Dir: George O’Barts
Star: Dylan Garcia, Bourke Floyd, Nex, Gabby D. Barbosa
I am probably not the target audience for this, having a very low tolerance for “pranks” or those who carry them out. I am firmly with the person who shot a YouTube prankster in Virginia early this month, and feel any such actions should be entirely legal. The sole exception I make is for the Jackass-style approach, where the perpetrators are also the victims. Otherwise? You’re not a comedian, you’re a malicious piece of shit. So it’s likely not too surprising that I failed to warm to this. To be honest, I only watched it after realizing (hat-tip to Hal) it was an Arizona production. Not that you’d notice: there’s absolutely zero local flavour.
The great bulk of it takes place in the offices of Biggs Cable, out on the service floor where harried customer reps handle customers. Among the, are Johnny Mendoza (Garcia) and his long-time friend, Conner (Floyd). They have plans to move up in the world, and are about to submit to management a business proposal they’ve been working on. However, Conner plans to submit it as his work. At this point, Johnny’s imaginary childhood friend shows up, Bobo (Nex). He’s a clown with a fondness for practical jokes, and it’s not long before Johnny’s co-workers, but mostly Conner, are drenched in garbage, water, coffee, copier toner (top), etc. Hilarious, huh? It’s Johnny who gets the blame, naturally, and tempers start to rise around the call centre.
If you’re ahead of the plot – and, to be honest, having a pulse will likely qualify you there – you’ll be able to predict this will eventually lead to Conner seeing the error of his ways, and giving Johnny the credit he deserves. Because nothing is more effective at making a person change their mind and become a good person, than making them the butt of cruel, potentially dangerous jokes! Sorry, I’m just not buying into that at all. Throw in clumsy attempts at social commentary (the company is racist! There’s a sexist co-worker!) along with an annoying, inappropriate soundtrack, and I found myself rolling my eyes more often than nodding in sympathy. In addition, the dialogue never feels like it was anything other than written on a page. I’ve worked in a place very like Biggs Cable. I know how employees speak. This ain’t it.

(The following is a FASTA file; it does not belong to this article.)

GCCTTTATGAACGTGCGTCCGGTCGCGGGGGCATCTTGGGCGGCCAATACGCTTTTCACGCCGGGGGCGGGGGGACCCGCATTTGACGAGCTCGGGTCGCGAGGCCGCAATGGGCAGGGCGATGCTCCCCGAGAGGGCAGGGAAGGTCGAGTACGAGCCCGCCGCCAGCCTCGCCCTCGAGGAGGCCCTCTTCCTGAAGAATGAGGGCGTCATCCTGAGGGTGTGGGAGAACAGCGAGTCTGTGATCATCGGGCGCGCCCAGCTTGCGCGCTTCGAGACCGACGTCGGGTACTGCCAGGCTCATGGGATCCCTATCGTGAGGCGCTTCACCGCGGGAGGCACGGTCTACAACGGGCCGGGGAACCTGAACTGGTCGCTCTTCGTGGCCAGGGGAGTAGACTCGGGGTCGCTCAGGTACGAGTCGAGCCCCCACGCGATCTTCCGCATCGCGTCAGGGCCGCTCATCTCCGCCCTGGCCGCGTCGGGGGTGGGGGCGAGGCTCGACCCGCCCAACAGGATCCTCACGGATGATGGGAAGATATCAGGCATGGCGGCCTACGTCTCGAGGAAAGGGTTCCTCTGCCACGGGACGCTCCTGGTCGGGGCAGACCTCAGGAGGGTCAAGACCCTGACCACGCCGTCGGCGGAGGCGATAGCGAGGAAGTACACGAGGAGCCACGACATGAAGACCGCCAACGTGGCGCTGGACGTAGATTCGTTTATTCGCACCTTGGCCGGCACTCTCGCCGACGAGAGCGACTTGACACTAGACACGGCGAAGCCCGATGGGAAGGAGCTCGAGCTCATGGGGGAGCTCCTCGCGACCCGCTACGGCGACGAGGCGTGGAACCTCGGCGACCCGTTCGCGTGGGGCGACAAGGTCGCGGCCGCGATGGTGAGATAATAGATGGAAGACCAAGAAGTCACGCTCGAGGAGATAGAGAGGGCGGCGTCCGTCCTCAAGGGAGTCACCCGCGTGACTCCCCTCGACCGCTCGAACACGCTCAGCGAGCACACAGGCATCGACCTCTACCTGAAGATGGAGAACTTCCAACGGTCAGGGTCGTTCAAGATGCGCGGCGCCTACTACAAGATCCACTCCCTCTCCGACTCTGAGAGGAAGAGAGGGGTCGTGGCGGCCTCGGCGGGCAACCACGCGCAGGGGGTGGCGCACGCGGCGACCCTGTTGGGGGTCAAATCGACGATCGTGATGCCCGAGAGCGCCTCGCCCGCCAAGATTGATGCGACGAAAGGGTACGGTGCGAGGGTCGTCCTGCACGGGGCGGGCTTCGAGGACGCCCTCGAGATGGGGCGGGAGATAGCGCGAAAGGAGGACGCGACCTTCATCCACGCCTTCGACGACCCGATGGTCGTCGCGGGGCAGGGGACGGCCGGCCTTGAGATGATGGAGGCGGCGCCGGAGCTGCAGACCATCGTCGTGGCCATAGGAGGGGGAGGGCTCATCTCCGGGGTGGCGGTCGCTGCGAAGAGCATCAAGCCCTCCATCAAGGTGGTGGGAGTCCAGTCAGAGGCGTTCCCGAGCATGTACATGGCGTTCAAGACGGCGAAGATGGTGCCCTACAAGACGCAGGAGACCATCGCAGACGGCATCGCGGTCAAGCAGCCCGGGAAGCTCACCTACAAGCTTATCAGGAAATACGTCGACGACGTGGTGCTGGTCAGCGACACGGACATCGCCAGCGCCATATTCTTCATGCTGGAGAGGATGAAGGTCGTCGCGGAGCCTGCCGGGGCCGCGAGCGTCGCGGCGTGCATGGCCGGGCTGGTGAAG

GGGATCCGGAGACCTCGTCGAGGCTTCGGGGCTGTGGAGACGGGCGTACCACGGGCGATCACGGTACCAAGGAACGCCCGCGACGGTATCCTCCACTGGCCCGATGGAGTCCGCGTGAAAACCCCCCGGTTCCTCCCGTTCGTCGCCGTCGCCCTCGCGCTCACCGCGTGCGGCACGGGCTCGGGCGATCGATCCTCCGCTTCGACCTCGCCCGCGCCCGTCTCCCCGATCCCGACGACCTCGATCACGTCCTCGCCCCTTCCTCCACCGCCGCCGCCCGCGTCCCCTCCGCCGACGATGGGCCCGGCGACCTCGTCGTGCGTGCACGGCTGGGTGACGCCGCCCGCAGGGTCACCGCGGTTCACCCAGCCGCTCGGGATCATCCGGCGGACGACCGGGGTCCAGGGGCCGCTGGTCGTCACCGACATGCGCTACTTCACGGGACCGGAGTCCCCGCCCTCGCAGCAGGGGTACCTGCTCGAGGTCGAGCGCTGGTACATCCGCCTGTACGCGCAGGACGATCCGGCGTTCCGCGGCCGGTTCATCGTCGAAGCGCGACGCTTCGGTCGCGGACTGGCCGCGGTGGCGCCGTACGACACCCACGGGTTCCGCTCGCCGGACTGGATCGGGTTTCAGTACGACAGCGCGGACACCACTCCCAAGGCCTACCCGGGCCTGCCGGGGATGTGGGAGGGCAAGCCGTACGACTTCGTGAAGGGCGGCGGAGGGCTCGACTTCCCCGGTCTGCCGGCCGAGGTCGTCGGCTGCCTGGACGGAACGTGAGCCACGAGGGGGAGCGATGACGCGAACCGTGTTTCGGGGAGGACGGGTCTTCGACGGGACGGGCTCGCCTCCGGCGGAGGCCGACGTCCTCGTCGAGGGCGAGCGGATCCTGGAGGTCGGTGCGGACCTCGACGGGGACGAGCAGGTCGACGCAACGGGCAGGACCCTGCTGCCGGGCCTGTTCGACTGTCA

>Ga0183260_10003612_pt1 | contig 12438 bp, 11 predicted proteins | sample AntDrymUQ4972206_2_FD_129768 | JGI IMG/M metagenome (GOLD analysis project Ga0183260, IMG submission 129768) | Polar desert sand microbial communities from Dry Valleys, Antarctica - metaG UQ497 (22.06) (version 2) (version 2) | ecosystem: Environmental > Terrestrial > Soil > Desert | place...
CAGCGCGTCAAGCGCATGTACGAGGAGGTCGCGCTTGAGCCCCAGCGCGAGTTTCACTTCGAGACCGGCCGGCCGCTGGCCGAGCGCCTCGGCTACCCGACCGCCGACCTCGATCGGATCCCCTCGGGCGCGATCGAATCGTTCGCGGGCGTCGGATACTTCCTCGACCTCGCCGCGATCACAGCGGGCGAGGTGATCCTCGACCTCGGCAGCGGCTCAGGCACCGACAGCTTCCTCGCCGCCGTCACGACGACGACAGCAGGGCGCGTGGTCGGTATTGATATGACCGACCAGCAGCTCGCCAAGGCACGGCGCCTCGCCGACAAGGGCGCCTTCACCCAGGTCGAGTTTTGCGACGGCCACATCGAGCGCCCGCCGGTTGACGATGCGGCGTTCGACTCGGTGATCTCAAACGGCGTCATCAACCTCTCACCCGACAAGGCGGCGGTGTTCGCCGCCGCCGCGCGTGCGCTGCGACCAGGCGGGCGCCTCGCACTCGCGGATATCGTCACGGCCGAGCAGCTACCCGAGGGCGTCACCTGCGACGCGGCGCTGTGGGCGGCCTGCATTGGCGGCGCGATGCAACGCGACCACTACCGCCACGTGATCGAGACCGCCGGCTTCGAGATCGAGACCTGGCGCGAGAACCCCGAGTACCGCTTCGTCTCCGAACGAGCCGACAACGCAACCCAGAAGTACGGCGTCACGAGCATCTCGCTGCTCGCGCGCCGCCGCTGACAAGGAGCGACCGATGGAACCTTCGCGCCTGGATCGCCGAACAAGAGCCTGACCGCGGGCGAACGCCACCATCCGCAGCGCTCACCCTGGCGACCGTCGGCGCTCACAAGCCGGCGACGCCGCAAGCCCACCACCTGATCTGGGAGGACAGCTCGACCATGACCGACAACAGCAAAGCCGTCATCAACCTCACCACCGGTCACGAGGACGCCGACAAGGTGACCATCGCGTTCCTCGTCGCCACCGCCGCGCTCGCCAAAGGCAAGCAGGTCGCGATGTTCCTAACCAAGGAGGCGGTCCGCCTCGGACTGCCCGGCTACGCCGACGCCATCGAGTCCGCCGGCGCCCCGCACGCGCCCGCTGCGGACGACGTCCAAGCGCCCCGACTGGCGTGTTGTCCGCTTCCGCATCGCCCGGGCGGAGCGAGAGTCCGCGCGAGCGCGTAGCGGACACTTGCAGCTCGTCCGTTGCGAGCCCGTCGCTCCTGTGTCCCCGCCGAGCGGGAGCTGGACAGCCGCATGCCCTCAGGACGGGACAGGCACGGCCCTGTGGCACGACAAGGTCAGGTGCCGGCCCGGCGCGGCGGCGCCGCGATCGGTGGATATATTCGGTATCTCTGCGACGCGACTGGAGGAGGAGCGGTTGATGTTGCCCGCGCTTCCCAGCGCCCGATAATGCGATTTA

The concept of an imaginary friend being cruel is not a new one. Most memorably, we have Drop Dead Fred, in which Rik Mayall made Phoebe Cates’s life hell. However, that played into the horrific elements, rather than trying to turn the friend into some kind of noble psychotherapist (or perhaps, psycho therapist), making people better through trauma. As Hal said in his review, “If all the filmmakers I know in Phoenix were to make a feature about an imaginary friend… only O’Barts would plump for a prankster comedy.” I think there’s likely very good reason for most people choosing to go in other directions. Sometimes the road less travelled should be left that way.